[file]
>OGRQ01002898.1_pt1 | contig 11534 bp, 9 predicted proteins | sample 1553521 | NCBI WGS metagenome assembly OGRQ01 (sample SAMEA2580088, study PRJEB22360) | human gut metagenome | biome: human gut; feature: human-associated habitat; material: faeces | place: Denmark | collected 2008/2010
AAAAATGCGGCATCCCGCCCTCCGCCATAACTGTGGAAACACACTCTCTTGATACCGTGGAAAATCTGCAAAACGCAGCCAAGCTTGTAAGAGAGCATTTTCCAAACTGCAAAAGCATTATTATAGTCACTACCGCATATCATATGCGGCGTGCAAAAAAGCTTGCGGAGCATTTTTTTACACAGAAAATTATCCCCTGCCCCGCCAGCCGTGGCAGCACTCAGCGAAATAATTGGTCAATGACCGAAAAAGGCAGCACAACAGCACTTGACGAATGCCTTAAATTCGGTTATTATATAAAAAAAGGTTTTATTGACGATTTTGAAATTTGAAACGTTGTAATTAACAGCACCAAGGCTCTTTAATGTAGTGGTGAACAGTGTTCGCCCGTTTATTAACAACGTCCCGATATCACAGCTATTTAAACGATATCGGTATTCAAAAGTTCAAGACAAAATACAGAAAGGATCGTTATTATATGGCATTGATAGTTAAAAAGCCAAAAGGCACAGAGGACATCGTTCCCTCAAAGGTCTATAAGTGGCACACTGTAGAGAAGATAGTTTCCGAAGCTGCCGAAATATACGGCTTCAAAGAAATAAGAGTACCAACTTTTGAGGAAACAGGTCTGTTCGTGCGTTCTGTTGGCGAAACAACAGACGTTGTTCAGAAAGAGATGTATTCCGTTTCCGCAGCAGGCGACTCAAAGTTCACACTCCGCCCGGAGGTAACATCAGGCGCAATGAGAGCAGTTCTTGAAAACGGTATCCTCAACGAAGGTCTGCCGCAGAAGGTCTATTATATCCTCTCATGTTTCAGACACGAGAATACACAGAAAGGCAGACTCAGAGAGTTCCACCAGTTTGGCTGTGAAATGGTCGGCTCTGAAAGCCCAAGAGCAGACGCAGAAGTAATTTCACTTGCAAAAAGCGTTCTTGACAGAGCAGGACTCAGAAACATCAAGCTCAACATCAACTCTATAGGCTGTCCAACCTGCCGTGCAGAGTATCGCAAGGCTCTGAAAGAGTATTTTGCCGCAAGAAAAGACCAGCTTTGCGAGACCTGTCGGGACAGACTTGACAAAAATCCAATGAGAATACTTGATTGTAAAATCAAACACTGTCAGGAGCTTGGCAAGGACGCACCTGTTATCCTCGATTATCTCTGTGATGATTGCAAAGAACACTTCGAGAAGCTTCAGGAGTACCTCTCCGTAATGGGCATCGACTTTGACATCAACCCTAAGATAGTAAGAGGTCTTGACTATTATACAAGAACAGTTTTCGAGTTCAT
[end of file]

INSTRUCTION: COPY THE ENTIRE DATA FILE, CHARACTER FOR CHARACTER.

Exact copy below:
>OGRQ01002898.1_pt1 | contig 11534 bp, 9 predicted proteins | sample 1553521 | NCBI WGS metagenome assembly OGRQ01 (sample SAMEA2580088, study PRJEB22360) | human gut metagenome | biome: human gut; feature: human-associated habitat; material: faeces | place: Denmark | collected 2008/2010
AAAAATGCGGCATCCCGCCCTCCGCCATAACTGTGGAAACACACTCTCTTGATACCGTGGAAAATCTGCAAAACGCAGCCAAGCTTGTAAGAGAGCATTTTCCAAACTGCAAAAGCATTATTATAGTCACTACCGCATATCATATGCGGCGTGCAAAAAAGCTTGCGGAGCATTTTTTTACACAGAAAATTATCCCCTGCCCCGCCAGCCGTGGCAGCACTCAGCGAAATAATTGGTCAATGACCGAAAAAGGCAGCACAACAGCACTTGACGAATGCCTTAAATTCGGTTATTATATAAAAAAAGGTTTTATTGACGATTTTGAAATTTGAAACGTTGTAATTAACAGCACCAAGGCTCTTTAATGTAGTGGTGAACAGTGTTCGCCCGTTTATTAACAACGTCCCGATATCACAGCTATTTAAACGATATCGGTATTCAAAAGTTCAAGACAAAATACAGAAAGGATCGTTATTATATGGCATTGATAGTTAAAAAGCCAAAAGGCACAGAGGACATCGTTCCCTCAAAGGTCTATAAGTGGCACACTGTAGAGAAGATAGTTTCCGAAGCTGCCGAAATATACGGCTTCAAAGAAATAAGAGTACCAACTTTTGAGGAAACAGGTCTGTTCGTGCGTTCTGTTGGCGAAACAACAGACGTTGTTCAGAAAGAGATGTATTCCGTTTCCGCAGCAGGCGACTCAAAGTTCACACTCCGCCCGGAGGTAACATCAGGCGCAATGAGAGCAGTTCTTGAAAACGGTATCCTCAACGAAGGTCTGCCGCAGAAGGTCTATTATATCCTCTCATGTTTCAGACACGAGAATACACAGAAAGGCAGACTCAGAGAGTTCCACCAGTTTGGCTGTGAAATGGTCGGCTCTGAAAGCCCAAGAGCAGACGCAGAAGTAATTTCACTTGCAAAAAGCGTTCTTGACAGAGCAGGACTCAGAAACATCAAGCTCAACATCAACTCTATAGGCTGTCCAACCTGCCGTGCAGAGTATCGCAAGGCTCTGAAAGAGTATTTTGCCGCAAGAAAAGACCAGCTTTGCGAGACCTGTCGGGACAGACTTGACAAAAATCCAATGAGAATACTTGATTGTAAAATCAAACACTGTCAGGAGCTTGGCAAGGACGCACCTGTTATCCTCGATTATCTCTGTGATGATTGCAAAGAACACTTCGAGAAGCTTCAGGAGTACCTCTCCGTAATGGGCATCGACTTTGACATCAACCCTAAGATAGTAAGAGGTCTTGACTATTATACAAGAACAGTTTTCGAGTTCAT